Doctors in democracy

Updated February 01, 2019


The writer is Dawn’s resident editor in Lahore.
The writer is Dawn’s resident editor in Lahore.

DOCTORS are being put to the test in Lahore these days. They have to come up with a medical report on Mian Muhammad Nawaz Sharif that is acceptable to all. A tougher examination you wouldn’t wish on those who have meted out the worst possible treatment to you.

Already, there have been a couple of teams that have tried to scale this mountain but failed. The reports of these teams, apparently made up of doctors with otherwise the most valid and modern qualifications, have been deemed inconclusive. A new board, the third one, is now assigned the task. It comprises six expert doctors from the most reputable institutes for cardiology. They examined the ex prime minister, nearly 70, on Wednesday and are expected to submit their report soon.

The latest team of doctors put together for Mian Sahib’s examination is called the larger board if anyone had any doubts about its capacity. It seems like a very democratic decision when maybe what was needed was some quick decision-making by a specialist well versed with the subject to rule out any complications.

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Apparently, the supposition is that by including specialists from all these institutes, it will be easier for the board to reach an agreement on the line of treatment that has to be followed in this case. There is an assurance by a Punjab minister that the government will accept the advice of the board. The magnanimous minister has declared that the government will accept the expert word now even if it requires hospitalisation of the former prime minister.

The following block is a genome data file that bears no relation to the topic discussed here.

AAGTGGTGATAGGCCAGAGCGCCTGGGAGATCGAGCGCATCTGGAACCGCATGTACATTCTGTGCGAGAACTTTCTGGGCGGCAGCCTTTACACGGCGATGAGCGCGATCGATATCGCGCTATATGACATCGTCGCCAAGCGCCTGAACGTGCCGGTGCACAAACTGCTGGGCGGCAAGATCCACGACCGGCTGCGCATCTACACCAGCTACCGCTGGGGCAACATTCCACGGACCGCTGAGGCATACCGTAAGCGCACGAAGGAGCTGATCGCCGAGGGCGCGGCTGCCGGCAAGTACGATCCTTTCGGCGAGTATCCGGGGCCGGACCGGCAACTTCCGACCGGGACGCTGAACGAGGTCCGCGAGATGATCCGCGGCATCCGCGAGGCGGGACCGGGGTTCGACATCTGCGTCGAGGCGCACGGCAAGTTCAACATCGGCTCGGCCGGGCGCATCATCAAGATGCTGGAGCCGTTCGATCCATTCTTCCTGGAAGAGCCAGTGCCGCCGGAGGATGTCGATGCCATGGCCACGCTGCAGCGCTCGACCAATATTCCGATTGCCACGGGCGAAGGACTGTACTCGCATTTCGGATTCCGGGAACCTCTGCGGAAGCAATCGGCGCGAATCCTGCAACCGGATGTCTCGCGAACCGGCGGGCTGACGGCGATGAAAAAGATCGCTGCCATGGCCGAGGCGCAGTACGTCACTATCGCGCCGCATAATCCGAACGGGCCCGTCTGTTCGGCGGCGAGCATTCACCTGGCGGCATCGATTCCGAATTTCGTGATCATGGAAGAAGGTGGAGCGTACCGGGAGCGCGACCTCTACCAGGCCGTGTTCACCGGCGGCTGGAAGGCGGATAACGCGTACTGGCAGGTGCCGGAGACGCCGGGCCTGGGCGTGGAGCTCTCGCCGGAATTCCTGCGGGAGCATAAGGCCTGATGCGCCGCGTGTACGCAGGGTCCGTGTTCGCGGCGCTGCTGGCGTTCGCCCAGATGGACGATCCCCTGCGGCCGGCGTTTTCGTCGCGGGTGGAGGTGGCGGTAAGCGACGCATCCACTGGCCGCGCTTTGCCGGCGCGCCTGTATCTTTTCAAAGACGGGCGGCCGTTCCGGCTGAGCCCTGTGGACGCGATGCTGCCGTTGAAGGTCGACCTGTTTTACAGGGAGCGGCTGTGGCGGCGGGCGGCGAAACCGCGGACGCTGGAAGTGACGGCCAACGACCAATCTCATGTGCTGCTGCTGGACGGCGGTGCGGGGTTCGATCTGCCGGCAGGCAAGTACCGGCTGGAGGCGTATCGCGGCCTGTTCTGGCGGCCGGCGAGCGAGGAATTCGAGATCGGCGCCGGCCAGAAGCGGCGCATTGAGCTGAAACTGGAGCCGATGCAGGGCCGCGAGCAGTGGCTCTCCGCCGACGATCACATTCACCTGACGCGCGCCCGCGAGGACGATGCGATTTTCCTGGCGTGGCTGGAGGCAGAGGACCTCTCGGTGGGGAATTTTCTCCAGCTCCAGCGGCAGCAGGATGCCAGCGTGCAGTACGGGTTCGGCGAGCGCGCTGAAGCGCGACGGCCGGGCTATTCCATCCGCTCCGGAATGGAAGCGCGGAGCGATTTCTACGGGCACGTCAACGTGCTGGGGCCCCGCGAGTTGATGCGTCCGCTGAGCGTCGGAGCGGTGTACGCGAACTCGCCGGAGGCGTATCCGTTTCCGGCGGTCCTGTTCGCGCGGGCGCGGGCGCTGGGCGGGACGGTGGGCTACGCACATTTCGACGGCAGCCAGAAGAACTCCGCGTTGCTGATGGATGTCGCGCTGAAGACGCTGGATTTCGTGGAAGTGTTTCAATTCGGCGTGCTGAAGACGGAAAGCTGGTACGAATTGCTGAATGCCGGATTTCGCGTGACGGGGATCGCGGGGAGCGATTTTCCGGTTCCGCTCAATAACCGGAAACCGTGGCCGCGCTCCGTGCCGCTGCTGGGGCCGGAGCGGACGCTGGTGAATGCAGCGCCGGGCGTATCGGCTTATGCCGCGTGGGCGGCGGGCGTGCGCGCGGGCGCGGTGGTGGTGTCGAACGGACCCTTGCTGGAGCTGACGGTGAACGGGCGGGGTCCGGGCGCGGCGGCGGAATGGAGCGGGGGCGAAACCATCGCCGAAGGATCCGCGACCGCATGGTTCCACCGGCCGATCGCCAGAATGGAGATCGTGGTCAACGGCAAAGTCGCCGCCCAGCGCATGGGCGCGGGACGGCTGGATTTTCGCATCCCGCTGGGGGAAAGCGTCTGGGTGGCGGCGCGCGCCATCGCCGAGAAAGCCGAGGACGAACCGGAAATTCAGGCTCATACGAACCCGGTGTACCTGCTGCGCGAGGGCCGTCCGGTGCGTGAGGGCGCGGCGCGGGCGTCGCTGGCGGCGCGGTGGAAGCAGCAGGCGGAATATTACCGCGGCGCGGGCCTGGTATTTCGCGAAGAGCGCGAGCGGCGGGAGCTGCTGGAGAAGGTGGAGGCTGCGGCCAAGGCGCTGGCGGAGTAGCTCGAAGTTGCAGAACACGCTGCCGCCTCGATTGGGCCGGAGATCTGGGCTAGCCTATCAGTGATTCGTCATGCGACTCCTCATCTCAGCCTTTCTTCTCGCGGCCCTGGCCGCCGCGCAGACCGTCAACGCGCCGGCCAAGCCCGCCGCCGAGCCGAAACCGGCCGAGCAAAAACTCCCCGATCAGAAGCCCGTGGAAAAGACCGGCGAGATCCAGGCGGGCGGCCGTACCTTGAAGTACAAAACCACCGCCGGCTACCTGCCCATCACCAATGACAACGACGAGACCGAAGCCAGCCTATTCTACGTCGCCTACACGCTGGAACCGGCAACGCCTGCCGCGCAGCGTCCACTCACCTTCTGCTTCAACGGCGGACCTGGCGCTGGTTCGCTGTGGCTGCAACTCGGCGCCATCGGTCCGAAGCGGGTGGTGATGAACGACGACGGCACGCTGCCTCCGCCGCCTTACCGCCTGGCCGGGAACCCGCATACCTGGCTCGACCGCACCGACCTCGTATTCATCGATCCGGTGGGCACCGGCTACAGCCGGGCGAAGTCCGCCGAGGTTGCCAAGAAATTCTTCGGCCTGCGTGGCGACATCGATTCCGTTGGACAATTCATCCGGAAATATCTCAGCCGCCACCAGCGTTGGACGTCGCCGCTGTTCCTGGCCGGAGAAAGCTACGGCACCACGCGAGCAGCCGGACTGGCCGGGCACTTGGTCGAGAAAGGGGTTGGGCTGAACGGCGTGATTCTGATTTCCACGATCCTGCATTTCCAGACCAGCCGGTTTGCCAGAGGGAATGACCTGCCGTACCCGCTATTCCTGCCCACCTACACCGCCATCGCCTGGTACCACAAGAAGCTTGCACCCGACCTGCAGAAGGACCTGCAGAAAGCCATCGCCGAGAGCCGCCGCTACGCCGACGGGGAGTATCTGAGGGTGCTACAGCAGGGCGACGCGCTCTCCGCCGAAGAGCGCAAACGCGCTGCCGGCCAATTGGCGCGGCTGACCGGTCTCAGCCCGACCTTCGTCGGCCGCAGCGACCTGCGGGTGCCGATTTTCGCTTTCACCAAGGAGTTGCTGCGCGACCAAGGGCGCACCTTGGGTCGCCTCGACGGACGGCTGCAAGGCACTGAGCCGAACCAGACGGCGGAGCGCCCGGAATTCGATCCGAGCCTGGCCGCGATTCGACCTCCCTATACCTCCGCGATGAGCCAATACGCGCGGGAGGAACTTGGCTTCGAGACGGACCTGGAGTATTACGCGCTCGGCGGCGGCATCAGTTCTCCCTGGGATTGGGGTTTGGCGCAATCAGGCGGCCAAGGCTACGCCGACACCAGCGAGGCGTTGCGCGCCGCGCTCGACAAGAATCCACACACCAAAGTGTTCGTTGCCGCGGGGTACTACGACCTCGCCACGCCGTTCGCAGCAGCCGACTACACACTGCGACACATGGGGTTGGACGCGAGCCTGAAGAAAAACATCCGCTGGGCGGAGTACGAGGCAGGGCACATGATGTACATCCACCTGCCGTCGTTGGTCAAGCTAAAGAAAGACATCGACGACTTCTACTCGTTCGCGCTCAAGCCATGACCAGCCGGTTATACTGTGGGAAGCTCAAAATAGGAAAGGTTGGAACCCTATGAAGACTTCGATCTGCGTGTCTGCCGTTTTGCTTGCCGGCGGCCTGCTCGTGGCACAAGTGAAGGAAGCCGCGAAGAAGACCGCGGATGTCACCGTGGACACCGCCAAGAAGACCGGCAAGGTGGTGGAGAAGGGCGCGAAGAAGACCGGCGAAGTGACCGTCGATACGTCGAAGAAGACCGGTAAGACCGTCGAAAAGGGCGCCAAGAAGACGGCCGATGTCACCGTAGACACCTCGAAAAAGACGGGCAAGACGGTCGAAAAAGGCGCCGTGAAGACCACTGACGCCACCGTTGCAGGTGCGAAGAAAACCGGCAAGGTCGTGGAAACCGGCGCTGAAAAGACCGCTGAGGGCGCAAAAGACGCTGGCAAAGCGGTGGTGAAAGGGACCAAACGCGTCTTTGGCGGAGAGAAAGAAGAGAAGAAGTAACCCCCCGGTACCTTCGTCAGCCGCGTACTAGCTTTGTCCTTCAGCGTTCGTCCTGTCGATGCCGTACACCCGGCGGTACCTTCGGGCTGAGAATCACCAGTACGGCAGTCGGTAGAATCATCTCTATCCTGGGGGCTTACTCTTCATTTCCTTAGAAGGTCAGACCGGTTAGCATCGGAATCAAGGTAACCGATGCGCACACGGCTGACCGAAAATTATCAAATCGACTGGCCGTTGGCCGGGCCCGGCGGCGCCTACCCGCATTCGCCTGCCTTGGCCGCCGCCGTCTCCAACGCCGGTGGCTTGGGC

The angry Sharif detractors do not appear to understand that dealing generously with one’s enemies is also an effective means of winning hearts.

The minister says that the government was ready to work on the recommendations of the two previous boards that have now been made redundant because of the constitution of the third — larger — team of doctors. There’s no reason for anyone to doubt the official sincerity here but of course a few statements from the government could have been avoided to prevent any controversy making an appearance.

Consider, for instance, the same minister’s statement in which he gave the PML-N leader’s admirers the good news that 10 of the tests that Mian Sahib had undergone had shown him to be in (near) perfect health. But he did spoil it all for his side when he acknowledged that there was an 11th test as well, which didn’t quite live up to the healthy profile the good-intentioned minister was so keen on creating for the former prime minister. Only a good man like this no-nonsense Punjab cabinet member could have stopped declaring a 10-1 defeat for Mian Sahib here. Instead, he agreed to refer it to another set of doctors, lest anyone objected.